With the National Judicial Council Committee on the Monitoring of Corruption Cases set to commence sitting, the judiciary now has a rare opportunity to not only play a major part in the fight against graft but also leverage a rare opportunity to remake itself before the observing public, writes Olawale Olaleye
The National Judicial Council (NJC) Committee on the Monitoring of Corruption Cases announced last week that it was set to commence sitting and as a result, has resolved to produce new practice directions that would fast-track the trial of cases involving corruption and financial crimes.
NJC’s Director of Information, Mr. Soji Oye, in a statement last Sunday said the committee took the decision after its meeting in Abuja the previous week. He said the committee had concluded plans to meet with the Economic and Financial Crimes Commission (EFCC) and the Independent Corrupt Practices and Other Related Offences Commission (ICPC) in furtherance of its mandate.
The Chief Justice of Nigeria (CJN), Justice Walter Onnoghen, some weeks ago, at a special session of the Supreme Court, where he administered oath on 29 new Senior Advocates of Nigeria (SAN), had directed all heads of court to designate courts and judges that would solely handle the on-going trials on a daily basis in order to fast-track all the pending corruption cases.
The practice directions sub-committee of the committee has therefore commenced a review of various practice directions of the courts by leveraging on both local and foreign comparative jurisdictions to meet global best practice.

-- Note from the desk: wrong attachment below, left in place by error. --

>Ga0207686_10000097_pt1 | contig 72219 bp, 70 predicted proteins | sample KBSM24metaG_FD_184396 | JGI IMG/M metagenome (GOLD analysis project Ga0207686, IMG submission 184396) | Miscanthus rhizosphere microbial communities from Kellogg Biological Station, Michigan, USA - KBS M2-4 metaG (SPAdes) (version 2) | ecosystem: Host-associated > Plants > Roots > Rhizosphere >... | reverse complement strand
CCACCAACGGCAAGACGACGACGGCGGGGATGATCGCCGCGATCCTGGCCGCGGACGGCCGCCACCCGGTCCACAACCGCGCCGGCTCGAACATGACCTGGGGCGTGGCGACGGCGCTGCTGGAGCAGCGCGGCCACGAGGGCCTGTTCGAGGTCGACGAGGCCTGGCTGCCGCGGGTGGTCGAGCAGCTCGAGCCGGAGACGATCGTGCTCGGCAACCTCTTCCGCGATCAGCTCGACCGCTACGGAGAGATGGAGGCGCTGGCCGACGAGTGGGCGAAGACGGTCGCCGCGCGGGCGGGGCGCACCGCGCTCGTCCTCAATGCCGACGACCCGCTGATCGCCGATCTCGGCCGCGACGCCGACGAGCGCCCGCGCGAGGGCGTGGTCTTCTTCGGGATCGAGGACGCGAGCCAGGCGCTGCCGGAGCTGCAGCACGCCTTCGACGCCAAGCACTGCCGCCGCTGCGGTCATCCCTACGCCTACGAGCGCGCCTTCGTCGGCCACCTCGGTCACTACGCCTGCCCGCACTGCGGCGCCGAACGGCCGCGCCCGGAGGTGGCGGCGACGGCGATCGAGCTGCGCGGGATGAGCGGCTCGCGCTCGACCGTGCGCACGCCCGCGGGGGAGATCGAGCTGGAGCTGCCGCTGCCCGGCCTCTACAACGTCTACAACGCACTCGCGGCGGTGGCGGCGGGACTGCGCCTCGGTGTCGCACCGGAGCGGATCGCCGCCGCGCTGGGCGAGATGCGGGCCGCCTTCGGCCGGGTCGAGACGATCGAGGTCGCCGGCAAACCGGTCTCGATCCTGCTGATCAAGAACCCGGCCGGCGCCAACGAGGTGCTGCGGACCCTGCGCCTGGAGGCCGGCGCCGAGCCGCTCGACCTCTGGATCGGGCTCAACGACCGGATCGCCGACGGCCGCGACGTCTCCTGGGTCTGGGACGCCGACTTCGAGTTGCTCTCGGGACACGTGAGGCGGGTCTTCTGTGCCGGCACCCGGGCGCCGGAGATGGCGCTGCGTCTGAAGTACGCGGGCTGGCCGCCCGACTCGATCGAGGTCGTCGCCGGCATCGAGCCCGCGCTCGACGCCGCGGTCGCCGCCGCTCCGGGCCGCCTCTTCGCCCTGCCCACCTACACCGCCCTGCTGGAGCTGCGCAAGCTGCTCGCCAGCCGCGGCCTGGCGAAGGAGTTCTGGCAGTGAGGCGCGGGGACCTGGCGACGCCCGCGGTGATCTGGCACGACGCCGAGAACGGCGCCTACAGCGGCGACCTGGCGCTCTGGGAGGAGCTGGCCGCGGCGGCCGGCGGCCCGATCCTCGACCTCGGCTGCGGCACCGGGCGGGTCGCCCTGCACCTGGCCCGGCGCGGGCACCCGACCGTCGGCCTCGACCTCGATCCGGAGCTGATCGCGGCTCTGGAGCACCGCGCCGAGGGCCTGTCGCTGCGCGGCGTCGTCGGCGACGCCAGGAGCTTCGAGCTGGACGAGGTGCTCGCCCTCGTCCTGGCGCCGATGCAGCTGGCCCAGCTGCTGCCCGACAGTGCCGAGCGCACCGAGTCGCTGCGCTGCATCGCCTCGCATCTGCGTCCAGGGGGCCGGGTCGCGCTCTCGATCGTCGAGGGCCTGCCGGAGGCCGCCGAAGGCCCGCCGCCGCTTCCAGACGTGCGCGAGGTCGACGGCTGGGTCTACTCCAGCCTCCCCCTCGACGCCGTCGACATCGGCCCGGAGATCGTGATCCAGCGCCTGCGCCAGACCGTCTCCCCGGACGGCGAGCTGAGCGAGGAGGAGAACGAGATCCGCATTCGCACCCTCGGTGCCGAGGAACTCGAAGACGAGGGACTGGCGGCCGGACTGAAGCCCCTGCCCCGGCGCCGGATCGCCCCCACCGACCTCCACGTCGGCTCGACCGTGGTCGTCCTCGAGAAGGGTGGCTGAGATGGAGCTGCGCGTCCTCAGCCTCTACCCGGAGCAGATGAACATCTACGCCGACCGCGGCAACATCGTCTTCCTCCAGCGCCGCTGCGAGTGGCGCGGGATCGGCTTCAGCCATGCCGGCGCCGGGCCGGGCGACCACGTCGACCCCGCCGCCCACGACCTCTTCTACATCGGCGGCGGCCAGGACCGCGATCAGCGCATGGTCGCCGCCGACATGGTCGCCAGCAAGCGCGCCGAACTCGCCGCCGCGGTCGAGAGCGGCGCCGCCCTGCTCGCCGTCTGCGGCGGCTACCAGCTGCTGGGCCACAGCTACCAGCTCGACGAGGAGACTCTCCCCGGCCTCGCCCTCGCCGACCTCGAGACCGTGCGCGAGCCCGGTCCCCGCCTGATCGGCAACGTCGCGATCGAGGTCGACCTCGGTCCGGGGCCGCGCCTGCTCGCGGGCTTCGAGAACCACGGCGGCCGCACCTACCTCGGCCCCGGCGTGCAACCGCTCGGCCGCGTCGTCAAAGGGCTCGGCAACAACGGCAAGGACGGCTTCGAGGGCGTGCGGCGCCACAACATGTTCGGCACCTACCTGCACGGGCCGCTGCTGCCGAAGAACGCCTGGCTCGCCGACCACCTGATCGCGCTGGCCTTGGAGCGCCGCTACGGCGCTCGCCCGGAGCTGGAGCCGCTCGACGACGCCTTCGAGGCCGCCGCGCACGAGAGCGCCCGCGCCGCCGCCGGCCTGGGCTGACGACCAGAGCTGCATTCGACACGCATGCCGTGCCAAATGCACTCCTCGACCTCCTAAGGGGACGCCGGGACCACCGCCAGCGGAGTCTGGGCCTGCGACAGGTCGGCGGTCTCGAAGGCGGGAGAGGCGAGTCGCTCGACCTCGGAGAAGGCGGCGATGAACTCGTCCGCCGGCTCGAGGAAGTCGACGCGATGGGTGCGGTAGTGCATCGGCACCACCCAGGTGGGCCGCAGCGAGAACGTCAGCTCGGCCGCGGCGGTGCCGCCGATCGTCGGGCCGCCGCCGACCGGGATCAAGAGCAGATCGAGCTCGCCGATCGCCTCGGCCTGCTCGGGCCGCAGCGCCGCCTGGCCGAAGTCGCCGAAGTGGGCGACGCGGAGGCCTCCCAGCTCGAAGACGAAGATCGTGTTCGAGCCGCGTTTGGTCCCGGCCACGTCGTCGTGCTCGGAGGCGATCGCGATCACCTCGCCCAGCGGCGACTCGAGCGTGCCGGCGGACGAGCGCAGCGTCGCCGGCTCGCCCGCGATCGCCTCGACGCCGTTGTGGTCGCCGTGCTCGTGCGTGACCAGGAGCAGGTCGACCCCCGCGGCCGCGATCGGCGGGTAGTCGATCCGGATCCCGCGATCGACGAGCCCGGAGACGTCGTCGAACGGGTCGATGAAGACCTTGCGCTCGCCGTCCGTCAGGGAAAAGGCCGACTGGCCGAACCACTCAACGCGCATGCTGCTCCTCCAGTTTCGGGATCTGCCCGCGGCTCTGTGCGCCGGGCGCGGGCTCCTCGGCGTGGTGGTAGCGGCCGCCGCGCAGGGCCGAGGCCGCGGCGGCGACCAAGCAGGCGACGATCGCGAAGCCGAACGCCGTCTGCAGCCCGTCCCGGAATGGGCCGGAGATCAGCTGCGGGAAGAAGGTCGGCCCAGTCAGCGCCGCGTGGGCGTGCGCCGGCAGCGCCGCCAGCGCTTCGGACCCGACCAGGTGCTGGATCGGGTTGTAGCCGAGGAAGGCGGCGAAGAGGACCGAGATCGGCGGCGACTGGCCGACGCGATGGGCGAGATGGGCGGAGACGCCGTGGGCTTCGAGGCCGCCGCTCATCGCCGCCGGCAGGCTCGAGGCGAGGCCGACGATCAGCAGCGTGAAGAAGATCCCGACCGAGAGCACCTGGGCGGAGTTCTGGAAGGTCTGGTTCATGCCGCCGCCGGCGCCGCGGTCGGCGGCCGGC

The committee said it was imperative that other critical stakeholders buy into the mission of the body, saying regular updates and advocacy postings on activities of its sub-committees must be a permanent feature of the project.
To that extent, the NJC said about 2,306 on-going corruption cases nationwide had been submitted to the committee, but that some chief judges of state high courts were yet to transfer such cases to the CJN for onward transfer to the committee.
To facilitate its work, the committee was divided into four sub-committees. They are Practice Directions, Training, Feedback and Engagement, and Awareness. The committee also divided the country into three zones for ease of monitoring and evaluation of the said cases.
The zones are: Zone A – Abuja FCT, Zone B – Northern Zone and Zone C – Southern Zone.
From the record, Zone A has 554 pending cases; Zone B has 347 cases while Zone C has 1,405 cases. Also, Justice Suleiman Galadima, who recently retired from the Supreme Court, was appointed as chairman of the committee, after Justice Ayo Salami had rejected the position.
Onnoghen had announced that to properly monitor and effectively enforce the new policy, the NJC would constitute an Anti-Corruption Cases Trial Monitoring Committee (ACTMC) at its 88th meeting to be saddled with the responsibility of ensuring that both trial and appellate courts handling corruption and financial crime cases key into and abide by the renewed efforts at ridding the country of the cankerworm of corruption. He said with pre-election appeals cases now out of the way, the Supreme Court would henceforth channel its energy towards clearing as many of the corruption and financial crime cases as possible.